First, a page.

Economic Evaluation in D&I Research
Economic evaluation plays a central role in evidence translation and is often requested by decision makers. This includes considering the analytic perspective in the analysis to improve comparability across settings, in addition to specifying health outcomes, time horizons, sensitivity analysis, and potential temporal changes in the intervention and stages of implementation. In D&I research, the role of economic evaluations is to identify the resources and costs that are required to implement the program in another setting which includes the preimplementation costs, such as those associated with planning and designing the intervention or program, but excludes research costs. In addition, less attention has been paid to costs for adapting, sustaining, and scaling effective implementation strategies. Without this information, it is difficult to develop plans to support this next translational stage of D&I research. Whereas early costs of implementation may be covered by an external grant or another form of a one-time investment, ongoing support for an intervention or program will rely on decision-makers' assessment of its cost-benefit based on their perspective. For example, one reason for the slow adoption of pharmacotherapy for tobacco cessation, particularly in LMICs, is the perceived cost. Thus, providing country-specific information on long-term cost-effectiveness, particularly framing it in the context of the broader goals of reducing the cost of noncommunicable diseases, is important for decision makers.
Resources for Learning and Conducting D&I Research
A variety of resources is available for those interested in applying D&I research methods to global tobacco control. The NCI Implementation Science program (12) provides resources such as funding announcements, tools for research and practice, webinars, and training and educational content. The site hosts open-access courses from the Training Institute for Dissemination and Implementation Research in Cancer, which deliver an in-depth orientation to D&I research with a focus on cancer. NCI recently developed the Implementation Science Centers in Cancer Control (ISC3) program (13), a consortium of sites which host “implementation laboratories” engaged in research across the cancer continuum. Several ISC3 sites offer resource hubs with guidance on conducting D&I research and relevant training opportunities. Dissemination & Implementation Models in Health Research & Practice (14) is an interactive website designed to help researchers and practitioners to select the D&I model that best fits their research question or practice problem, adapt the model to the study or practice context, fully integrate the model into the research or practice process, and identify existing measurement instruments for the model constructs. In addition, the Annual Conference on the Science of D&I in Health intends to support collective understanding of the research agenda to incorporate these challenges into D&I research through a combination of plenaries, concurrent, and poster sessions that present research findings and identify the next set of research priorities. Finally, The Global Implementation Conference (15) is a biennial meeting launched in 2011 with a focus on implementation.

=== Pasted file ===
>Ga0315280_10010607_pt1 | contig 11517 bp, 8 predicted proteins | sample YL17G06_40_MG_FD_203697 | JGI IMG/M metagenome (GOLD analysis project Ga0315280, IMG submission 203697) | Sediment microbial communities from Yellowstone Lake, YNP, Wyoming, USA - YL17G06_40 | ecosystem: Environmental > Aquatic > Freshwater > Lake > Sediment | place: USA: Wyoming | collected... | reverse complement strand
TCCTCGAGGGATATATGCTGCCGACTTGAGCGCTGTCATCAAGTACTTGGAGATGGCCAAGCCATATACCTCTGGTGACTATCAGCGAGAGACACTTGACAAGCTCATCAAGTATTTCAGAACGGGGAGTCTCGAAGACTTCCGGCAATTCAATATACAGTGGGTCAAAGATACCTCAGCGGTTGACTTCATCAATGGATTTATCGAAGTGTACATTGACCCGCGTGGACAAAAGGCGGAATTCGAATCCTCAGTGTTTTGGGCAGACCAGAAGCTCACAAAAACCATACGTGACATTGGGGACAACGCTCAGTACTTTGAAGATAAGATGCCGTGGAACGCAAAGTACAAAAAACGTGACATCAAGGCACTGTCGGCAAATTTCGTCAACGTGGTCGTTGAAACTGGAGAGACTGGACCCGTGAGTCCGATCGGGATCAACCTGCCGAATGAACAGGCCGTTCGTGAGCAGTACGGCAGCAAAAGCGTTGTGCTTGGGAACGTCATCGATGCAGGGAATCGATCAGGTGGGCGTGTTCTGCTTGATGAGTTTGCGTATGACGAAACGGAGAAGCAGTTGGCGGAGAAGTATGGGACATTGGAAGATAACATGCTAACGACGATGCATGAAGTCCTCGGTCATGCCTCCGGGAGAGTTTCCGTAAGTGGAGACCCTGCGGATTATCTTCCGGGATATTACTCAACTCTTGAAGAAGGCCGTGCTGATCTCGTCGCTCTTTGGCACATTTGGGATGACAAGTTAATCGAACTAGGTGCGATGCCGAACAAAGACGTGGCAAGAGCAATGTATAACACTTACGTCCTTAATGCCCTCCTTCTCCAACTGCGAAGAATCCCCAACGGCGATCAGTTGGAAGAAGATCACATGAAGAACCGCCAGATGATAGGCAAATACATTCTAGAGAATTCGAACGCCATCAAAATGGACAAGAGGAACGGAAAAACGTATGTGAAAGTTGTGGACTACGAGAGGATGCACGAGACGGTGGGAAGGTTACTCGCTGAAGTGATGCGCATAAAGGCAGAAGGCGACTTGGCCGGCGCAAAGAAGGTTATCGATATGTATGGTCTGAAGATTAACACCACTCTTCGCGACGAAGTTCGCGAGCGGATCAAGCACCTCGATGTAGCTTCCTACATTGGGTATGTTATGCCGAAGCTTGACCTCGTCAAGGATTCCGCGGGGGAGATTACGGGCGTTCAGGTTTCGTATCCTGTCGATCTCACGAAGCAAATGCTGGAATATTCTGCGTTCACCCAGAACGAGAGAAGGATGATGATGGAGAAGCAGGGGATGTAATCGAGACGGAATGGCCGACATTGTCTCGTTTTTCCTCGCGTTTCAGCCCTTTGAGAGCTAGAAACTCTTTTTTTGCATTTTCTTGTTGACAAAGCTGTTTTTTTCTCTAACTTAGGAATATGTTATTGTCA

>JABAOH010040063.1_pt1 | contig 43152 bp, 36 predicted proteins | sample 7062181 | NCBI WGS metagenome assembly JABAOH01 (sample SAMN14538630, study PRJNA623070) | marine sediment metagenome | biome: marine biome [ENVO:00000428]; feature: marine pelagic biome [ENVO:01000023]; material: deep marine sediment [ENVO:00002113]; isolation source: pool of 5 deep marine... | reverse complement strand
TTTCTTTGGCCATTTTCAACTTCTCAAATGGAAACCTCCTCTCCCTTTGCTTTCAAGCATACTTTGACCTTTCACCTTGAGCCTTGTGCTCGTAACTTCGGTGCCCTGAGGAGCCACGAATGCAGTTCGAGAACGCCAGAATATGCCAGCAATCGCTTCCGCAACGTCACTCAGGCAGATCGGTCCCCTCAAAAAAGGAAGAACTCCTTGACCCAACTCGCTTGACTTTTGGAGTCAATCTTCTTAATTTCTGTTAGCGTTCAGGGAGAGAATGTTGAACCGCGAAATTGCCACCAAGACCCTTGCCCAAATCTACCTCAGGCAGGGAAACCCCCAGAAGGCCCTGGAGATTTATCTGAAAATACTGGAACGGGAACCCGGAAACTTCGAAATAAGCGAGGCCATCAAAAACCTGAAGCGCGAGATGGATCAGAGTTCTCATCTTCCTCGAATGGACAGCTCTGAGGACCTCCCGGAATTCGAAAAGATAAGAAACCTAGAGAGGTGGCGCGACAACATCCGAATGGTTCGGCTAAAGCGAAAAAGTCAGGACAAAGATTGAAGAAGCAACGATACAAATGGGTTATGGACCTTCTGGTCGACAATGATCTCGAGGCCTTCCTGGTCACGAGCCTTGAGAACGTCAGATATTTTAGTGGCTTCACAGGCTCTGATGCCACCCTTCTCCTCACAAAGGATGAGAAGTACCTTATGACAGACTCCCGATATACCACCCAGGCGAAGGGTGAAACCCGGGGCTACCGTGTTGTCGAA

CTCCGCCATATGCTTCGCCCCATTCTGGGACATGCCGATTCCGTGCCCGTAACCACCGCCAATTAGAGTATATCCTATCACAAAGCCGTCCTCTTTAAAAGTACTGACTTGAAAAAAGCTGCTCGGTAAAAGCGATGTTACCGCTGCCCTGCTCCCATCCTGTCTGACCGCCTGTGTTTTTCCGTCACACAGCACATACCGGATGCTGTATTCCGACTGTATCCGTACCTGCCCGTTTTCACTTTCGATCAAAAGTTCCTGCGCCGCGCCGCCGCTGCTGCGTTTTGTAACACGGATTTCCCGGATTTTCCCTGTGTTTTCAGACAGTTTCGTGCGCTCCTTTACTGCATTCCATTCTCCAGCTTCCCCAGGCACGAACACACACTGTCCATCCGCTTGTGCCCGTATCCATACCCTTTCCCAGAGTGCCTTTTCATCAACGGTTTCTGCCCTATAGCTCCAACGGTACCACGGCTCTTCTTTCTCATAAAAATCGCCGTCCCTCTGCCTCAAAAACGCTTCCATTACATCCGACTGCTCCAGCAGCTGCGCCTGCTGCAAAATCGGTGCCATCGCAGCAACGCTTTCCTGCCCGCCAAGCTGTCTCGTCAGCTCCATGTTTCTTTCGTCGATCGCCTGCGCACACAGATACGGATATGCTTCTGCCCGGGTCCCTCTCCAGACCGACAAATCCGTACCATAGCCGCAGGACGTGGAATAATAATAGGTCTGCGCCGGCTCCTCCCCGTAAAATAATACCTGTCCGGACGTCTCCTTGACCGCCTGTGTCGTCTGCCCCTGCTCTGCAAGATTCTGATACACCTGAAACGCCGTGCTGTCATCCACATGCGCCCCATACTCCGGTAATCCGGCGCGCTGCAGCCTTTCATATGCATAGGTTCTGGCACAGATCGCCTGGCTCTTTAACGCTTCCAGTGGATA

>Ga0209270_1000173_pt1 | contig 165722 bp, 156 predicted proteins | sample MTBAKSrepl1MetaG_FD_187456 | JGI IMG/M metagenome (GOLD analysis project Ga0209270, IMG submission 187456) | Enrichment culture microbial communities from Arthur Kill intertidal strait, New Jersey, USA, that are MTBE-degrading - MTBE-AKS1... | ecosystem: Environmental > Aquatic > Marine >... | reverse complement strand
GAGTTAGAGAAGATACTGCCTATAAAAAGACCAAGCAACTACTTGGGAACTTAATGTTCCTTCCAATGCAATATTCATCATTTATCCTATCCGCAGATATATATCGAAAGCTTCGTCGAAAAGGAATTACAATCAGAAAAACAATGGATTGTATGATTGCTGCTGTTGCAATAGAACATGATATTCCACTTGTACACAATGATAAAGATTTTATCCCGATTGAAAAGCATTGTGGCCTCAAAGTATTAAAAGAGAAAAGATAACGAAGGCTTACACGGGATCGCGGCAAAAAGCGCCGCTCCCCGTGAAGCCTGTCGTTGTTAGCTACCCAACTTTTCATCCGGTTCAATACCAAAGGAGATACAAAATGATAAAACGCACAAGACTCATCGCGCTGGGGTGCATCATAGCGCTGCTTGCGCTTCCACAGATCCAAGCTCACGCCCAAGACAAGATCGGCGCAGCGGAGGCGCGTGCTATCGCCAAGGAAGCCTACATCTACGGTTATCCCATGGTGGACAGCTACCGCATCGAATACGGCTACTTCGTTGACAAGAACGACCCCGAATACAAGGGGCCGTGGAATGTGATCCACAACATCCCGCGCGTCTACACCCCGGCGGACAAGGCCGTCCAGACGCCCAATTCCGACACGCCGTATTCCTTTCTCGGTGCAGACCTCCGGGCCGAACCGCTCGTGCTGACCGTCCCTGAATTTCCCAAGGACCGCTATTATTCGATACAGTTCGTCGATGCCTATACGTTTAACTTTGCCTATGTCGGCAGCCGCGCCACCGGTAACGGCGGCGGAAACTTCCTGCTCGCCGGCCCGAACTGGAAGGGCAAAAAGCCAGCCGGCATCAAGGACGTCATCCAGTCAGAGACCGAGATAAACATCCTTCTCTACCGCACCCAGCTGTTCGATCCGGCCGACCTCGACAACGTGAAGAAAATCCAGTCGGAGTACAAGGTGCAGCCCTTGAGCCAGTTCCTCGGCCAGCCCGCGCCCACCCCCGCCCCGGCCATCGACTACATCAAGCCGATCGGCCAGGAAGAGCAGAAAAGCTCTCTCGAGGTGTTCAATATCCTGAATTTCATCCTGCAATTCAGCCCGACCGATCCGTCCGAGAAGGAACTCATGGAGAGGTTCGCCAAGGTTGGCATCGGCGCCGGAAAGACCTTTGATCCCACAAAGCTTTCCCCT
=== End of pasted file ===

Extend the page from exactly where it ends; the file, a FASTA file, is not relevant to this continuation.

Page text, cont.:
Call to Action for ASPO Members
With strong support for implementing the WHO FCTC, there has never been a greater need to expand D&I research, particularly in LMICs where the burden of tobacco use is greatest. D&I research concepts and methods provide a critical set of tools for informing and supporting global tobacco control and increasing the reach and impact of the FCTC with a goal of ultimately reducing the burden of tobacco-related morbidity and mortality (16).
Over the past decade, the NIH has supported research in LMICs under the D&I research program. Recently, several NIH funding opportunities in the areas of tobacco control and cancer prevention have prioritized D&I research in LMICs. These funding announcements recognize that evidence-based interventions that have been effective in HICs are underutilized in LMICs and may have limited impact because of implementation challenges that have yet to be identified, researched, and addressed. Continued development of this research field can serve to build an evidence base to increase the reach and impact of evidence-based tobacco control interventions worldwide, especially in LMICs.
We encourage researchers and practitioners working on global cancer prevention and tobacco control to explore and apply the tools and frameworks of D&I research. ASPO members are well-positioned to make an impact in D&I research with relevant multidisciplinary expertise in behavioral science, health communication, epidemiology, and comparative effectiveness research. Next steps include building D&I research capacity to facilitate meaningful multidisciplinary stakeholder engagement in LMICs, research on strategies for sustaining and scaling evidence-based interventions, and funding mechanisms that acknowledge the multistep process of adapting the evidence to local settings to optimize effective implementation, evaluating what worked and did not work and why, and continuing to improve.